The bases on reissues are regularly covered here in the Re-released into the Wild column, though I’ve found that while the steady stream of reissues picks up a lot of the great bits from the past (some I’ve been waiting for and some I’ve discovered through labels I love) there still remain a lot of records that are consigned to the purgatory of out of print status. This is especially frustrating given that the pressing plants are all too often packed out with garbage reissues of dollar bin titles looking to cash in on a nostalgia trip. So, with Necessary Repress I’m going to look at a few records I think absolutely deserve to work their way back to the stacks. Now, I know that the complex web of licenses, rights, and royalties are often what holds up a new issue, so I’m not holding my breath, just making my case.
Gonna start this off with a record that’s not wholly inaccessible, a good dive through Discogs turns up a copy of The Hot Dogs’ 1973 debut at a fair price, but the argument to be made here is that a proper reissue could throw some light on this record which has all too often been sidelined by circumstance and has only grown more endearing with the passage of time. Say What You Mean, for those unfamiliar, was released on the Ardent label in 1973, the year between labelmates Big Star’s debut and Radio City. Like both of those records, the album trades in a brand of power pop that has become synonymous with Memphis – rooted in the Beatles side of the spectrum but injecting a strand of soul and classic rock holdover that certainly appealed to a larger audience than they ended up courting in their prime.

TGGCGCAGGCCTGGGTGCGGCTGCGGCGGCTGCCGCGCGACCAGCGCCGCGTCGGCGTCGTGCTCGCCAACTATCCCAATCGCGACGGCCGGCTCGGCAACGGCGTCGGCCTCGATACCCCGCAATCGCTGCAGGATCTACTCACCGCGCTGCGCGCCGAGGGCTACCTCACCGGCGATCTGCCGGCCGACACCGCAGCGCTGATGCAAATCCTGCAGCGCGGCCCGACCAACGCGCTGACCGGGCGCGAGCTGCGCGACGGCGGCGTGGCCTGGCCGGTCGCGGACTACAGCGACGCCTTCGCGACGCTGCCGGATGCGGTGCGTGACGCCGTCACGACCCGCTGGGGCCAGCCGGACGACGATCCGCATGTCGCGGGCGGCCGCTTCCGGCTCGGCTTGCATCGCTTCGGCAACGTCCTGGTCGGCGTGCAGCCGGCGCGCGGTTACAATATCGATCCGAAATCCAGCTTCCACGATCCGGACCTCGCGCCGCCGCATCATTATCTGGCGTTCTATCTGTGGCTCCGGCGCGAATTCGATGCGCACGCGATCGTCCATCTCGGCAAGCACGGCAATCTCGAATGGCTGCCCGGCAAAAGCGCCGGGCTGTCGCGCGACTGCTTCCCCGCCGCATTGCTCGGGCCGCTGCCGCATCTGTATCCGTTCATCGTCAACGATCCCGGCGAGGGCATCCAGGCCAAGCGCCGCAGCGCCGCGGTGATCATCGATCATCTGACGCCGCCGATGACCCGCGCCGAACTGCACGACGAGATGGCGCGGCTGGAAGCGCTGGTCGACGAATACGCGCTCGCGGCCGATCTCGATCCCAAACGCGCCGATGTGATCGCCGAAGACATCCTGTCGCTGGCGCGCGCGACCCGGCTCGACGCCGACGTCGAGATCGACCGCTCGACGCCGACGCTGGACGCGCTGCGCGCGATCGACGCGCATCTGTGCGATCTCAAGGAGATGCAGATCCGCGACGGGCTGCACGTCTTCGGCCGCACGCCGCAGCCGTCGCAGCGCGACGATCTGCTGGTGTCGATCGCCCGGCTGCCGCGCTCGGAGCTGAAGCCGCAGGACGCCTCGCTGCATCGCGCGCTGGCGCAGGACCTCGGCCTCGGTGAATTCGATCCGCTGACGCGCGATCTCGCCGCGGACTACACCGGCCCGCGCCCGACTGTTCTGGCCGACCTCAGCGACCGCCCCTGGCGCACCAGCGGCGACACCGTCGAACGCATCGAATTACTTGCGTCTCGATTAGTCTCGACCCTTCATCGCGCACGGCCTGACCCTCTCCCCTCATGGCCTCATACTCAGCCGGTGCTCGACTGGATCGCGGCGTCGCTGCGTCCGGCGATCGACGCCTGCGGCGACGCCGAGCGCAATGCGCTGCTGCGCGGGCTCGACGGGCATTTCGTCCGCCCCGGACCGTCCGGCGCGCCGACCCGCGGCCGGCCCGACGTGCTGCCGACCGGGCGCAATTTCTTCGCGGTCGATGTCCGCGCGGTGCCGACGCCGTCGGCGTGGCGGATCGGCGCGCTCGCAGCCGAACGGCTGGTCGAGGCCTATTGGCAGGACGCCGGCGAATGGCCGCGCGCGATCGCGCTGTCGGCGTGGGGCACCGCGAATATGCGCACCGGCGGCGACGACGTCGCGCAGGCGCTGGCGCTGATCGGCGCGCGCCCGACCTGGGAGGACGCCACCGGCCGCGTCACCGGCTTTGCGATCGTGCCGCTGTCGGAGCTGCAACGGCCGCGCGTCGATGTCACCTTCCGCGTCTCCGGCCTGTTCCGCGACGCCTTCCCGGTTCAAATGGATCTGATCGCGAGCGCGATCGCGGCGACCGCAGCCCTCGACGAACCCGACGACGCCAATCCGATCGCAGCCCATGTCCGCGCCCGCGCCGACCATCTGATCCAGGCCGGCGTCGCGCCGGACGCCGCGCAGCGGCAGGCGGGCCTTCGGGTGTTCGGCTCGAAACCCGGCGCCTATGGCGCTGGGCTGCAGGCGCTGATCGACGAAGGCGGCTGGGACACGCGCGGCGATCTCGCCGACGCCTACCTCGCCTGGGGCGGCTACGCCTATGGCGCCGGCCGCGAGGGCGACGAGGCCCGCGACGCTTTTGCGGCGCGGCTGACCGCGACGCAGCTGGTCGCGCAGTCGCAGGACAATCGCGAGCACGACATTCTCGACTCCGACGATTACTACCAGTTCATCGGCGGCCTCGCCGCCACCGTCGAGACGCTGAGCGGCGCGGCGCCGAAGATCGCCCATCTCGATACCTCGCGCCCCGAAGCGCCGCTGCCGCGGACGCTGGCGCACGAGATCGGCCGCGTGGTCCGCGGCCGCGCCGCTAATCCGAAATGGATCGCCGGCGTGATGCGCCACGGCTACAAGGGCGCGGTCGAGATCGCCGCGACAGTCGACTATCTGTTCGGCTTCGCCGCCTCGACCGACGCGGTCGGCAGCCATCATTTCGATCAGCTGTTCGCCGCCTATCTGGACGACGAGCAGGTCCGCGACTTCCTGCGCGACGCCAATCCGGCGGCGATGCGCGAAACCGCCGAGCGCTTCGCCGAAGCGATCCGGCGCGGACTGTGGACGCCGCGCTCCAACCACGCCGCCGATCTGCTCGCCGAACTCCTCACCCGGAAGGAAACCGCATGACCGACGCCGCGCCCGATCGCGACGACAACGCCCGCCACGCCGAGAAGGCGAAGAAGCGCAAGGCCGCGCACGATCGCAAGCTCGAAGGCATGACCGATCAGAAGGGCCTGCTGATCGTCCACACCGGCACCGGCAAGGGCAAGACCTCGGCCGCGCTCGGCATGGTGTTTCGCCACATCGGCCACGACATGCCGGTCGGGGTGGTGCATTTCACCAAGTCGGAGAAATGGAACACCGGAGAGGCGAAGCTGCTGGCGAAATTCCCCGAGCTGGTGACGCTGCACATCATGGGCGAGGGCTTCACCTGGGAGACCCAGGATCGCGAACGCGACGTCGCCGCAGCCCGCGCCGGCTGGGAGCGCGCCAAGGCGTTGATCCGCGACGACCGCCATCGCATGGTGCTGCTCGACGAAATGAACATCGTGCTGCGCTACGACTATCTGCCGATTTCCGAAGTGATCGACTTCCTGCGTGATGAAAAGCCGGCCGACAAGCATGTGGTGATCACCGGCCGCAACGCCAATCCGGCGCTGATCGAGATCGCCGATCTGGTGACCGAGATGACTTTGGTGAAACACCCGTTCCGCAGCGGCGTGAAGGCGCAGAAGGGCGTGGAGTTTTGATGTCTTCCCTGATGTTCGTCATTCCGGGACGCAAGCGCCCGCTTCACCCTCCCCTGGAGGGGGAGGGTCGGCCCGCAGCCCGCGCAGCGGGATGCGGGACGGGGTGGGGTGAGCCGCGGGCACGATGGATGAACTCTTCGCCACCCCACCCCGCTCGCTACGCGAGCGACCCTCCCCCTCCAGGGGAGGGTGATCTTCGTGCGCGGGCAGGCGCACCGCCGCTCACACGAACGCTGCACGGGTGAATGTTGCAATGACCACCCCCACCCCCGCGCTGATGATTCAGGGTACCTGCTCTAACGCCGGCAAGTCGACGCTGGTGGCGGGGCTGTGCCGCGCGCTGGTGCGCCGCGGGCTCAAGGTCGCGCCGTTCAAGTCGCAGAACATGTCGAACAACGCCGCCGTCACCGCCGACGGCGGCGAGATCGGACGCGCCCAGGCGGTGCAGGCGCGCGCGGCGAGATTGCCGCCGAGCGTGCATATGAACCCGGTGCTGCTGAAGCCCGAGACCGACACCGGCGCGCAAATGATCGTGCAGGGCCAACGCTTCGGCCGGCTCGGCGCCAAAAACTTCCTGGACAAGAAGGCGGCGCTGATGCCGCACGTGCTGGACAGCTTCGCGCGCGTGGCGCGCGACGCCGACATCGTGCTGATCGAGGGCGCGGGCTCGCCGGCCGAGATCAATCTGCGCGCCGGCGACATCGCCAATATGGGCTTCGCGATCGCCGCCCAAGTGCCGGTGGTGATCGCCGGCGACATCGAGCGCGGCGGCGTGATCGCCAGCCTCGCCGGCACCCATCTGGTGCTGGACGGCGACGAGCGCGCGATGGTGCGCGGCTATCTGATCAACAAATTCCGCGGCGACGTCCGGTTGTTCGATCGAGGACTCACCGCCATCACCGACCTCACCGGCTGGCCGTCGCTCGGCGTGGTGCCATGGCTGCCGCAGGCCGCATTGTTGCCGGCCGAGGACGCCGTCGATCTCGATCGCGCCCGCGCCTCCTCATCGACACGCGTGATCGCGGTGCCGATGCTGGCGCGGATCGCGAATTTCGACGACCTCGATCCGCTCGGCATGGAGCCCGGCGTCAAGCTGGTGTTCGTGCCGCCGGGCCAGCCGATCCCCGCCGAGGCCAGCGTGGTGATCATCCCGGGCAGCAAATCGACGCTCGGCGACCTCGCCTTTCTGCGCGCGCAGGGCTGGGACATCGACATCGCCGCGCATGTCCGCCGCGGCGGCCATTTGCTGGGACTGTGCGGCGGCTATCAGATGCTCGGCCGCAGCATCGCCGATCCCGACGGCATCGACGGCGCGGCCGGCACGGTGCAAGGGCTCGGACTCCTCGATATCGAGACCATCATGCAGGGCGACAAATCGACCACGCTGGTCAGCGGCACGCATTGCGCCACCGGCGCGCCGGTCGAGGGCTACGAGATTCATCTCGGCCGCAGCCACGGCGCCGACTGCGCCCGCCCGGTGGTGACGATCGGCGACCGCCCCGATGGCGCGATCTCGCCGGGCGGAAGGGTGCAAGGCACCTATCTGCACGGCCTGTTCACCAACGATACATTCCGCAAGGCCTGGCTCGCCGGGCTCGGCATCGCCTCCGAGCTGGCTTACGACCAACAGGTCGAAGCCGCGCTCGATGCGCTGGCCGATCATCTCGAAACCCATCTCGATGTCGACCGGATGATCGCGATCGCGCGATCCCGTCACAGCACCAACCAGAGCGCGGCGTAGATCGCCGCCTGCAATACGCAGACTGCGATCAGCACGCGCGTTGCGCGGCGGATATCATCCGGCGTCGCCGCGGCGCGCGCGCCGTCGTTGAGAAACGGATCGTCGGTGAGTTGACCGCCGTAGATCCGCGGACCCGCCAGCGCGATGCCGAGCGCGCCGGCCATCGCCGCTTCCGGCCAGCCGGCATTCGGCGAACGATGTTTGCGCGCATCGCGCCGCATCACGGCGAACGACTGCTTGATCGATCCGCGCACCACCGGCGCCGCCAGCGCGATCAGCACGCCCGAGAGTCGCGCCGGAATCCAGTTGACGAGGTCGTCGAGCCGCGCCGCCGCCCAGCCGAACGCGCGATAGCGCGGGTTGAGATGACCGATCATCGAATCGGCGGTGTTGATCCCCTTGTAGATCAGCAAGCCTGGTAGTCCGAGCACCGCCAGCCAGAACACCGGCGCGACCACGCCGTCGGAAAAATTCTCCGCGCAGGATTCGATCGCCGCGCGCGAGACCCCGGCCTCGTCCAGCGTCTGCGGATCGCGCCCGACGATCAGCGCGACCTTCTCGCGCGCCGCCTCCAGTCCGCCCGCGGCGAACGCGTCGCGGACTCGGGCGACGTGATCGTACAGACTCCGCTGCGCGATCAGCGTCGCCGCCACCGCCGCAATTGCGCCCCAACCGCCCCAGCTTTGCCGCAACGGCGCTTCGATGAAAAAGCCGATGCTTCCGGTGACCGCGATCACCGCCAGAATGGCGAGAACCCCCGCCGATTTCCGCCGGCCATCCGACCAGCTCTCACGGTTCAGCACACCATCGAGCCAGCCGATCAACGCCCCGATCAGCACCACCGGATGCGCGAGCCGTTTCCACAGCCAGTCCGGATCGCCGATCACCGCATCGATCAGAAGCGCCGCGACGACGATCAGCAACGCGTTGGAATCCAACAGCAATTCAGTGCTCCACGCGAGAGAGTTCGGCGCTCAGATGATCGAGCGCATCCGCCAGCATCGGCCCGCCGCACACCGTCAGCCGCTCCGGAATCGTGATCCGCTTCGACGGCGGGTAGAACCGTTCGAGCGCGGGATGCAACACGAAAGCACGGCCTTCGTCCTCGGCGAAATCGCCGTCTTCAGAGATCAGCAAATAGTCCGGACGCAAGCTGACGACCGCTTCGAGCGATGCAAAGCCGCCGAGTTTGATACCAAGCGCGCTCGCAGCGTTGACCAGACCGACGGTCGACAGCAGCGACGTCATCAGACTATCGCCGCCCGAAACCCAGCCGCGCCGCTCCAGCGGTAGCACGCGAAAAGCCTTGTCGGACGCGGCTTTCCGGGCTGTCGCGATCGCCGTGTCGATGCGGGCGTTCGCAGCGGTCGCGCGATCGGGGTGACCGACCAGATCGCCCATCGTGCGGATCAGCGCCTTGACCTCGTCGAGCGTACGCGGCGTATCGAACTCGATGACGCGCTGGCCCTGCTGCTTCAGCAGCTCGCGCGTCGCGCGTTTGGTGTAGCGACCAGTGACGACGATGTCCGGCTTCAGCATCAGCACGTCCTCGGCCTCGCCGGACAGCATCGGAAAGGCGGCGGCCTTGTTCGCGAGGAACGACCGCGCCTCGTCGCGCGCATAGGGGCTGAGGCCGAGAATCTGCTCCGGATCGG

Now, as with Big Star, this certainly has something to do with Ardent’s distribution troubles at the time. The same hangups and mismatch with Stax’ base plagued the release of Say What You Mean, despite boasting two sides of songs that were rife with radio ready rock appeal. Spearheaded largely by producer Terry Manning along with Stax session players Bill Rennie and Greg Reding, the record touches on similar terrain to Big Star’s 1st, though it’s pulling from some more ‘classic’ territory in hindsight. For all the swooning harmonies, jangled riffs and George Harrison melodies, the record also pushes straight on into Grand Funk territory (“Lowdown”), finds heavier moments of The Faces and The Pretty Things (“Let Me Look At The Sun”) and cozies up to Todd Rundgren / Raspberries territory (pretty much everywhere else).
It’s the kind of album that seems obvious for a new crowd of fans and posthumous adulation, you know, ripe for reissue territory. This seems especially true given that Manning himself has been the subject of reissue campaigns, his solo album Home Sweet Home got the 4 Men with Beards treatment in 2012. Manning also collaborated with fellow 4 Men subject and Big Star alum Chris Bell on his revered solo work. I’m not sure what’s holding this one back, but I’m submitting it as a prime cut and a necessary record in any power pop collector’s haul, ripe for the repress in a field too often glutted with the clutter of AM gold and Greatest Hits packages that should have long been consigned to Goodwill.